Participants’ self-efficacy for fractions, as well as their liking of fractions, each improved an average of 10%, representing a statistically significant increase compared to a control group. The figure to the right shows Fractions Liking gains over time for Group 1 (blue) and Group 2 (red). Solid lines indicate statistically significant within-group gains.

Positive Game Ratings

All participants rated Motion Math as fun and reported wanting to play it again; nearly all (95%) children in the study reported that their friends would like the game, and that the game helped them learn fractions.


With hundreds of educational iPad apps on the market, it is important to know whether they help children learn, and whether iPad apps like Motion Math also contribute to children’s positive attitudes toward academic subject matter. Though much more research is needed to test learning apps, and to discover ways to use them most effectively with a broad range of learners, this study marks an important step toward testing educational technologies with stringent research designs. Schools are charged with teaching children academic subject matter, and doing so in a way that leads to better scores on state and national tests. For teachers and administrators who are in the position of deciding which, if any, educational technologies to use in instruction, this study offers evidence that this particular app is likely to help their students learn fractions and improve test scores. The results of this study suggest that what children learn through gameplay can help them perform better on the kinds of questions asked on state and national standardized tests. In less than two hours of game play distributed over five days, the app shifted the needle on participants’ understanding of a topic that has long eluded most learners. Moreover, results indicated that game play can boost kids’ confidence in and enthusiasm for academic subject matter. Although more research is necessary to replicate these findings, and to explore the conditions under which learning apps such as Motion Math are most effective, this study offers valuable insights into the educational potential of mobile apps.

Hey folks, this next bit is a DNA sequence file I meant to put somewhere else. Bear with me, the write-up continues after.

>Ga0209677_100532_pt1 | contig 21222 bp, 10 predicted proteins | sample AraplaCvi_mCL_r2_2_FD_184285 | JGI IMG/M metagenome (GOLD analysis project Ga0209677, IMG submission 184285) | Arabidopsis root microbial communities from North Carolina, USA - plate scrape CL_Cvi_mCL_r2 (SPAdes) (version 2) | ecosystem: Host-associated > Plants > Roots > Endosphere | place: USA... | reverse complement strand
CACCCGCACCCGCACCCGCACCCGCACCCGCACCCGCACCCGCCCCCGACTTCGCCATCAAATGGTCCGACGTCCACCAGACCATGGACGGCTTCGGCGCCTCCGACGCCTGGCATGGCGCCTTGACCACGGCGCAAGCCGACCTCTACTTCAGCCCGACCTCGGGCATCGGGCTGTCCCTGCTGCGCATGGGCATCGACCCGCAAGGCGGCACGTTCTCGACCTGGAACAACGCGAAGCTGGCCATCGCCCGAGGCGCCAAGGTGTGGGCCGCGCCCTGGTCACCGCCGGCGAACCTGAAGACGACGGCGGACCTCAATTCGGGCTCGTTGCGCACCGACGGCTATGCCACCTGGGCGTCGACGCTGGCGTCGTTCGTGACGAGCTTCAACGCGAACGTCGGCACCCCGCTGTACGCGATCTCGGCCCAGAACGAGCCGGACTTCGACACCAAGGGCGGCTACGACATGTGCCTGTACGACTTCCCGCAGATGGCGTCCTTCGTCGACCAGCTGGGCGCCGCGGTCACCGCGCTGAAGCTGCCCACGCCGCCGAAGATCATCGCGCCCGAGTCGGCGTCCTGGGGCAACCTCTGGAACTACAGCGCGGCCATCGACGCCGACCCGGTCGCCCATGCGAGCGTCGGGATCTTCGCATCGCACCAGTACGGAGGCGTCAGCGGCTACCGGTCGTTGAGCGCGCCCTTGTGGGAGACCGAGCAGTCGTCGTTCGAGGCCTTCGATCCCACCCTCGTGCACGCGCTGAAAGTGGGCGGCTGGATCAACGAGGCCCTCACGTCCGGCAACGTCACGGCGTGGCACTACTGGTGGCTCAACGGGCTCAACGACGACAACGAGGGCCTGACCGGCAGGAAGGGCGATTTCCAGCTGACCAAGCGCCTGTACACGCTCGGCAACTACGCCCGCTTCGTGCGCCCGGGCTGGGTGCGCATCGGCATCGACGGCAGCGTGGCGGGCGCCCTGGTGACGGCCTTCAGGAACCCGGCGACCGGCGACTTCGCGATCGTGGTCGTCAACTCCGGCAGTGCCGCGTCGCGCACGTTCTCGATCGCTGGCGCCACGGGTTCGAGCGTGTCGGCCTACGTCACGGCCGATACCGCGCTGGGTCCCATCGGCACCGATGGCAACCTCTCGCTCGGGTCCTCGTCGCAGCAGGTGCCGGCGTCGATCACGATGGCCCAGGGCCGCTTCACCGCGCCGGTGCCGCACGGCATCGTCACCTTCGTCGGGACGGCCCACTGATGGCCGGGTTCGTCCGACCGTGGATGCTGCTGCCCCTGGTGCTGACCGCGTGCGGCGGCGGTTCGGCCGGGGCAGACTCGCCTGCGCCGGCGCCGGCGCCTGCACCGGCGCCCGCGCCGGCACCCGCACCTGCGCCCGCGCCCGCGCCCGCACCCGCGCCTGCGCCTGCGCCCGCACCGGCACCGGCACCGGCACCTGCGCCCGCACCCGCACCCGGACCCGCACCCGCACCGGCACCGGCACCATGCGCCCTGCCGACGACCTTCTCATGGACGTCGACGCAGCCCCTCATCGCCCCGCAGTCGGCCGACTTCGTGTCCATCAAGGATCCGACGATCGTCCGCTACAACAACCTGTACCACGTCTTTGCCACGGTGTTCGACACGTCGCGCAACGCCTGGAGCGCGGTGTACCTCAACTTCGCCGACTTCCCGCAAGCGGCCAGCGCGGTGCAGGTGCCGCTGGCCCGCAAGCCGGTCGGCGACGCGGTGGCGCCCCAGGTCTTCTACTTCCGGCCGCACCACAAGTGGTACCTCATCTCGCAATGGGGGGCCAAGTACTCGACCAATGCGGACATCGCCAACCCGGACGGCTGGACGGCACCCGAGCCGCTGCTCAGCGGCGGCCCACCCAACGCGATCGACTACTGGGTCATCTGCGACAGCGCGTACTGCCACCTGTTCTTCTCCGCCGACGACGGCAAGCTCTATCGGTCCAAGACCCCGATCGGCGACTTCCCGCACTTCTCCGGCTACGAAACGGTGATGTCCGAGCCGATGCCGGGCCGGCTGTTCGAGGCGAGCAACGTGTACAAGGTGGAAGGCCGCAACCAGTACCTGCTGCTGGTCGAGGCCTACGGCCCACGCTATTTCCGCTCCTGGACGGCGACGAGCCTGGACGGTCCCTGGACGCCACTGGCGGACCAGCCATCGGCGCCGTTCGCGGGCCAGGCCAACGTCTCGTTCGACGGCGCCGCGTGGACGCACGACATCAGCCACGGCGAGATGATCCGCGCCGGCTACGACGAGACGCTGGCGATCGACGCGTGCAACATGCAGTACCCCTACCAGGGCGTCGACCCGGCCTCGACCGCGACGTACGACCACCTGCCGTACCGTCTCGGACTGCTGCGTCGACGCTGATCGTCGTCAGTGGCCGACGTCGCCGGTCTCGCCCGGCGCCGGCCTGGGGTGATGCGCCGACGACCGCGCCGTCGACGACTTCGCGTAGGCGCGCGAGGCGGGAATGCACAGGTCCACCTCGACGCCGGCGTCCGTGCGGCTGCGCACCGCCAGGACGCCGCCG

About Motion Math

Created by graduates of Stanford University’s Learning, Design, and Technology program, Motion Math was designed to help children strengthen their understanding of the relationship between fractions, proportions, and percentages to the number line. The game plays on iPad, iPhone and iPod devices, leveraging the “accelerometer” feature. In Motion Math, the player tilts the device to direct a falling star to the correct place on the number line at the bottom of the screen. The stars fall one at a time, and each displays either a fraction, percent, decimal, or pie shape. The correct response generates a rewarding audio and visual response; wrong answers trigger increasingly strong instructional hints, starting with an arrow pointing either left or right, moving to hatch marks that break the number line into the appropriate number of parts, and finally labels on the hatch marks.